Every year, NORAD and Google partner to track Santa Claus online. While the videos they post are a bit cheesy and animated, the service is actually incredibly valuable from an educational perspective.
Before leaving to do some last-minute grocery shopping yesterday, I showed my six-year old the Santa tracker. It was easier than answering every 10 minutes when it would be nighttime and when Santa would come and I thought it would be an interesting diversion for him.
However, when I came home a few hours later, he was still sitting in front of my Mac. He had mastered zooming and panning in Google Maps, watched video of Santa's stops in east Asia, found our town, and gotten his 13-year old brother to fire up another computer and track Santa side-by-side with him.
The tech lesson was great, but what really gave the whole thing value was how much they both learned about geography. We talked about time zones and noted that Santa had actually started very close to Alaska, giving him almost 24 hours with the time changes to make his deliveries.
We talked about countries that celebrate Christmas, others that just might have a few people who celebrate and why they might celebrate other holidays. The little guy would occasionally wander away and occupy himself in some other way, but invariably came back to check on his progress. He knew it was time for bed when Santa reached Newfoundland since he was only an hour away from our time zone.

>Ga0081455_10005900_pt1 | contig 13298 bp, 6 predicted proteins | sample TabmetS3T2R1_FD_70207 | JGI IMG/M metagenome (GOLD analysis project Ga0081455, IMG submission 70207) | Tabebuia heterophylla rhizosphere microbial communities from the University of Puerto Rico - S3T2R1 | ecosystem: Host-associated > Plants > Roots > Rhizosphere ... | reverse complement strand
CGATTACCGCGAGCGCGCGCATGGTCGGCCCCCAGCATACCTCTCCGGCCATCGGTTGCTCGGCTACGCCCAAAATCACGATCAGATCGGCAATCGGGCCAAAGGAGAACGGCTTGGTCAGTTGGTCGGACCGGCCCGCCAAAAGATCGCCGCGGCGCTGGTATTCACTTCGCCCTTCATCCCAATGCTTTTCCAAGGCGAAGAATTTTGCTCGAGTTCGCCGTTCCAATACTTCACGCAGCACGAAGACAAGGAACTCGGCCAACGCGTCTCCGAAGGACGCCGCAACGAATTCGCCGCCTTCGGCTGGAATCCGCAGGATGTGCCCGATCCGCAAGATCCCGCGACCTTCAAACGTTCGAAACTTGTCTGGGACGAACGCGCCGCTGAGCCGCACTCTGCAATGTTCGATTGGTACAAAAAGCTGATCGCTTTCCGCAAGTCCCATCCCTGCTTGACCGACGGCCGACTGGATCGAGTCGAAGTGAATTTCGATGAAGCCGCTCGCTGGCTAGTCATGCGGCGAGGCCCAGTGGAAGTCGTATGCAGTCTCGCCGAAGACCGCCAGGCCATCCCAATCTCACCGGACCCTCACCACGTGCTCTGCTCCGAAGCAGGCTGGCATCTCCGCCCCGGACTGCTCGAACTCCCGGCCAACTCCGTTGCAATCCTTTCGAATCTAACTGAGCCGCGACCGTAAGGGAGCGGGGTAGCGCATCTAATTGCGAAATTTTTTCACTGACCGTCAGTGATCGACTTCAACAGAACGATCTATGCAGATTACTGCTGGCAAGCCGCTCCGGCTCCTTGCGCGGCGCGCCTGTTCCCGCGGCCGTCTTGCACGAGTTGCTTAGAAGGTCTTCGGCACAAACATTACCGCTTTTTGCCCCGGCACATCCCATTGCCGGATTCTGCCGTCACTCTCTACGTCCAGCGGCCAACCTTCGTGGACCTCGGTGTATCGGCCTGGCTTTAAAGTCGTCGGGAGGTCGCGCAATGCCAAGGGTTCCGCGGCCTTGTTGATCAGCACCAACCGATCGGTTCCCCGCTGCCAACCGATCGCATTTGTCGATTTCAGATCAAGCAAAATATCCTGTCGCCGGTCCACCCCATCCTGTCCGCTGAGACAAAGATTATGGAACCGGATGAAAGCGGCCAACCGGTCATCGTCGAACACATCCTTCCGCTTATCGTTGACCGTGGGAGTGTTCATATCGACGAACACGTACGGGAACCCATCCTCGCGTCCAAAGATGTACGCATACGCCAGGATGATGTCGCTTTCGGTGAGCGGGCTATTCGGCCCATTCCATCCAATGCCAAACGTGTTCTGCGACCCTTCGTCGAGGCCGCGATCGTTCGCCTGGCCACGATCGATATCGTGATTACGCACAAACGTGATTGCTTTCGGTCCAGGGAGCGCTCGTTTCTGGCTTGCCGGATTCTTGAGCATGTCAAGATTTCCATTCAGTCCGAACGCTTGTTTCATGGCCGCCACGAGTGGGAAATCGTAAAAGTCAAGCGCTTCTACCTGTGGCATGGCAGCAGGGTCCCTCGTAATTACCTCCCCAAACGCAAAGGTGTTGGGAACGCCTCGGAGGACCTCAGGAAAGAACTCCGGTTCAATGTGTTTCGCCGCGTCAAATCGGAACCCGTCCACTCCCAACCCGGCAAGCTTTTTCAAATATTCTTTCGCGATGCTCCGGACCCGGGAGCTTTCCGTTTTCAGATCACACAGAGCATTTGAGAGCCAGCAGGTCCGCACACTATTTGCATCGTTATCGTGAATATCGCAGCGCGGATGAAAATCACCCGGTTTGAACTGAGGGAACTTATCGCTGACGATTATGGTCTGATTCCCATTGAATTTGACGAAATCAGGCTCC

We discussed continents, travel, and velocity, as well as using the satellite, terrain, map, and hybrid views on Google Maps to get a better idea of what Santa's stops looked like.
Quite frankly, he learned more about geography on Christmas eve than he has in two years of school. Geography isn't covered on our state standardized tests, you see, so it's hard to squeeze into a loaded curriculum. It's easy to cover on a lazy Christmas Eve as a family, though, thanks to Google and NORAD. As one users noted on Twitter, this is about the only good thing that came out of the Cold War.